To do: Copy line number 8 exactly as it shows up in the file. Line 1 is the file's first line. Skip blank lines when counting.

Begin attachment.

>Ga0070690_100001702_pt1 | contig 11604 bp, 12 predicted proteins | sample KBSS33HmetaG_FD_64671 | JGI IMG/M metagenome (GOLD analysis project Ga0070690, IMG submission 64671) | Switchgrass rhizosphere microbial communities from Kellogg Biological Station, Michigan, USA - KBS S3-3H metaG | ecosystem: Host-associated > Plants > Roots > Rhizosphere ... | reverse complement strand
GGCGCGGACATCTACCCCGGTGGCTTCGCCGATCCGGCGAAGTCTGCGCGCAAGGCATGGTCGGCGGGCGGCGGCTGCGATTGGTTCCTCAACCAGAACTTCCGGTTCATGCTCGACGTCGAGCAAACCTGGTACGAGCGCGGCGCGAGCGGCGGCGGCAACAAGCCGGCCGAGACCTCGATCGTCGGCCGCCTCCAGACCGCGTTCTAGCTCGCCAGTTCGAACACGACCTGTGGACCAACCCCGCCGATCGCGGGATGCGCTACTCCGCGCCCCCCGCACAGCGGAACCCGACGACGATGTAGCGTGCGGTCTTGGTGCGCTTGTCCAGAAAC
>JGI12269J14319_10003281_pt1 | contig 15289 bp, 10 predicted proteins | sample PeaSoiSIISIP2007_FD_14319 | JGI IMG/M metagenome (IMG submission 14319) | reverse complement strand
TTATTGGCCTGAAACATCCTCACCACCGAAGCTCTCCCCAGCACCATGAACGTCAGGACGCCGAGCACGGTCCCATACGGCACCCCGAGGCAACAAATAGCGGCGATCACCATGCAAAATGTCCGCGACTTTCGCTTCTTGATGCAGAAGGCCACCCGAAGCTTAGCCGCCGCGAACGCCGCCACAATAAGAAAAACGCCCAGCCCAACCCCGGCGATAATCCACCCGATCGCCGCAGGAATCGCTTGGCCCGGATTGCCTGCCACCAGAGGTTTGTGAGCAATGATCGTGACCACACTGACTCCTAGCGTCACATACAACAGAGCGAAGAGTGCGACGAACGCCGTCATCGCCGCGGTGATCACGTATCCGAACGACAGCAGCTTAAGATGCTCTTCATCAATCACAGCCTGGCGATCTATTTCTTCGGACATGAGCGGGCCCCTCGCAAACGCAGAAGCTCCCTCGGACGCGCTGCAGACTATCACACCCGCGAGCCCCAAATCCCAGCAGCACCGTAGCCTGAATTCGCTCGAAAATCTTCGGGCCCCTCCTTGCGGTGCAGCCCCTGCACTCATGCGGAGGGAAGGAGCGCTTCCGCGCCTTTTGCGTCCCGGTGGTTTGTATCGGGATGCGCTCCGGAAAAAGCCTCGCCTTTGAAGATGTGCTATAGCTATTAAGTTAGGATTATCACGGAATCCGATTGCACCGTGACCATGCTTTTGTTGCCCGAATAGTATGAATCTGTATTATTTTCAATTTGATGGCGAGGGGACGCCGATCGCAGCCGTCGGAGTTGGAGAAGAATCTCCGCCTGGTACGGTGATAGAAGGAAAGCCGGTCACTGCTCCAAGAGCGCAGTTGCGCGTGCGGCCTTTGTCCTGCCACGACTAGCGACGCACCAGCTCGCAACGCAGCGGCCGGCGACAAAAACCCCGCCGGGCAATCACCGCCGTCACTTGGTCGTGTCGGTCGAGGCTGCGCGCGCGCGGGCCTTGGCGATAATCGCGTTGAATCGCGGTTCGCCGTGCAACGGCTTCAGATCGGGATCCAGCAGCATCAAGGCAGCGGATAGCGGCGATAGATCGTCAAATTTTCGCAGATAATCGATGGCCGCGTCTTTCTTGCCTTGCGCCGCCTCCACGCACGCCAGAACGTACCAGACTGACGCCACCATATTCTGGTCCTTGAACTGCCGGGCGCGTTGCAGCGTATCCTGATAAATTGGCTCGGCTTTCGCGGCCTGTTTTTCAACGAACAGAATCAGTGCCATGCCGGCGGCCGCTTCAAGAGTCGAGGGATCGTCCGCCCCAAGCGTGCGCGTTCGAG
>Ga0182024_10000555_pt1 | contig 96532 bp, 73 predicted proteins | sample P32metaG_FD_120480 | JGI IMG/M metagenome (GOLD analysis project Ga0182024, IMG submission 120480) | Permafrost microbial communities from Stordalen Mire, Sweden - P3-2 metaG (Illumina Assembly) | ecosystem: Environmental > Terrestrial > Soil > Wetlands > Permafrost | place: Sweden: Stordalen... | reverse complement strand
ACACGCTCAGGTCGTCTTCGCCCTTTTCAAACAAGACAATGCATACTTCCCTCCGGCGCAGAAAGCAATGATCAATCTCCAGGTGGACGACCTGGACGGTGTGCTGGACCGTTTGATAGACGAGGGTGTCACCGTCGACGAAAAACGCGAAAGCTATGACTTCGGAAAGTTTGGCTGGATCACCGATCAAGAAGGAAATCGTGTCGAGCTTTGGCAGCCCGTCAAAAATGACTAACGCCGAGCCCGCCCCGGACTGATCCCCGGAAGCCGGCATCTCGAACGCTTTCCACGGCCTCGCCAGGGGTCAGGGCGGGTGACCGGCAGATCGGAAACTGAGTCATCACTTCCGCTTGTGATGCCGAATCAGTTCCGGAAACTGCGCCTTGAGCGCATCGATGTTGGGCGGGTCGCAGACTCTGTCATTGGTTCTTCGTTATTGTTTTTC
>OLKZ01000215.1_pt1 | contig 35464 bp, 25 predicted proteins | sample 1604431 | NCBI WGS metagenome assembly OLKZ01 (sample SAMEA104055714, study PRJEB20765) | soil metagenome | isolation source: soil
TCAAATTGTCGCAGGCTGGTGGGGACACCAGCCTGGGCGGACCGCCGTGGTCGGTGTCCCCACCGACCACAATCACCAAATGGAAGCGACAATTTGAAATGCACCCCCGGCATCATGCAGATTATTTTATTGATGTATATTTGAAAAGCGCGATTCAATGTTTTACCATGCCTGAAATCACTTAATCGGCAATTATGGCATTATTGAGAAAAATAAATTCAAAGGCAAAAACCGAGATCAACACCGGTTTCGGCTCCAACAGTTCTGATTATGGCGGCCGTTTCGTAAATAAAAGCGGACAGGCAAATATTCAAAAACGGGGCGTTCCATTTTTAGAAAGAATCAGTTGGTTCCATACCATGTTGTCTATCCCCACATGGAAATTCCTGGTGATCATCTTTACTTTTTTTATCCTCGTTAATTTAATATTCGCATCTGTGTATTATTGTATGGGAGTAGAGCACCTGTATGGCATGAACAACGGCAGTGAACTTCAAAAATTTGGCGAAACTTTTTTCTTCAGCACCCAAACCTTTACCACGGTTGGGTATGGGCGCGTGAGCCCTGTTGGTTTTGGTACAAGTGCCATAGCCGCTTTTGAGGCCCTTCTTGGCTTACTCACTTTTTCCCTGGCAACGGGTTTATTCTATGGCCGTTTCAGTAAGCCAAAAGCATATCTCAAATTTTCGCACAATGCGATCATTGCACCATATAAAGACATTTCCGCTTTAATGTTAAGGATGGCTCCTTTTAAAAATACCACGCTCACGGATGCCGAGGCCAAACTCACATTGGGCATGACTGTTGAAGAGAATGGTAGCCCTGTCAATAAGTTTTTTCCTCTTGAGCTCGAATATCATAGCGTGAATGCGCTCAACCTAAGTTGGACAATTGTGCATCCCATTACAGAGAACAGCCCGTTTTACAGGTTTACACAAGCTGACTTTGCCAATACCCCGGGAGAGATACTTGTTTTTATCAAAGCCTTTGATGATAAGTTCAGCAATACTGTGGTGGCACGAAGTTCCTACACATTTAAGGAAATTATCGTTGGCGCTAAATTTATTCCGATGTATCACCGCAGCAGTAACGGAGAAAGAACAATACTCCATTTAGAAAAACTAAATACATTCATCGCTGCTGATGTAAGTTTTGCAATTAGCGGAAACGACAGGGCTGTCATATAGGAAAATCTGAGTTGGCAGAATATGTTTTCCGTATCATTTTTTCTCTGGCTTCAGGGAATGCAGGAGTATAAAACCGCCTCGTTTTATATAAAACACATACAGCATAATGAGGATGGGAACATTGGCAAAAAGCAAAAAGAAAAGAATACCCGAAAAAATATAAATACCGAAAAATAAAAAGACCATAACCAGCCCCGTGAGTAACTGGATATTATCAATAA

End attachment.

TCAAATTGTCGCAGGCTGGTGGGGACACCAGCCTGGGCGGACCGCCGTGGTCGGTGTCCCCACCGACCACAATCACCAAATGGAAGCGACAATTTGAAATGCACCCCCGGCATCATGCAGATTATTTTATTGATGTATATTTGAAAAGCGCGATTCAATGTTTTACCATGCCTGAAATCACTTAATCGGCAATTATGGCATTATTGAGAAAAATAAATTCAAAGGCAAAAACCGAGATCAACACCGGTTTCGGCTCCAACAGTTCTGATTATGGCGGCCGTTTCGTAAATAAAAGCGGACAGGCAAATATTCAAAAACGGGGCGTTCCATTTTTAGAAAGAATCAGTTGGTTCCATACCATGTTGTCTATCCCCACATGGAAATTCCTGGTGATCATCTTTACTTTTTTTATCCTCGTTAATTTAATATTCGCATCTGTGTATTATTGTATGGGAGTAGAGCACCTGTATGGCATGAACAACGGCAGTGAACTTCAAAAATTTGGCGAAACTTTTTTCTTCAGCACCCAAACCTTTACCACGGTTGGGTATGGGCGCGTGAGCCCTGTTGGTTTTGGTACAAGTGCCATAGCCGCTTTTGAGGCCCTTCTTGGCTTACTCACTTTTTCCCTGGCAACGGGTTTATTCTATGGCCGTTTCAGTAAGCCAAAAGCATATCTCAAATTTTCGCACAATGCGATCATTGCACCATATAAAGACATTTCCGCTTTAATGTTAAGGATGGCTCCTTTTAAAAATACCACGCTCACGGATGCCGAGGCCAAACTCACATTGGGCATGACTGTTGAAGAGAATGGTAGCCCTGTCAATAAGTTTTTTCCTCTTGAGCTCGAATATCATAGCGTGAATGCGCTCAACCTAAGTTGGACAATTGTGCATCCCATTACAGAGAACAGCCCGTTTTACAGGTTTACACAAGCTGACTTTGCCAATACCCCGGGAGAGATACTTGTTTTTATCAAAGCCTTTGATGATAAGTTCAGCAATACTGTGGTGGCACGAAGTTCCTACACATTTAAGGAAATTATCGTTGGCGCTAAATTTATTCCGATGTATCACCGCAGCAGTAACGGAGAAAGAACAATACTCCATTTAGAAAAACTAAATACATTCATCGCTGCTGATGTAAGTTTTGCAATTAGCGGAAACGACAGGGCTGTCATATAGGAAAATCTGAGTTGGCAGAATATGTTTTCCGTATCATTTTTTCTCTGGCTTCAGGGAATGCAGGAGTATAAAACCGCCTCGTTTTATATAAAACACATACAGCATAATGAGGATGGGAACATTGGCAAAAAGCAAAAAGAAAAGAATACCCGAAAAAATATAAATACCGAAAAATAAAAAGACCATAACCAGCCCCGTGAGTAACTGGATATTATCAATAA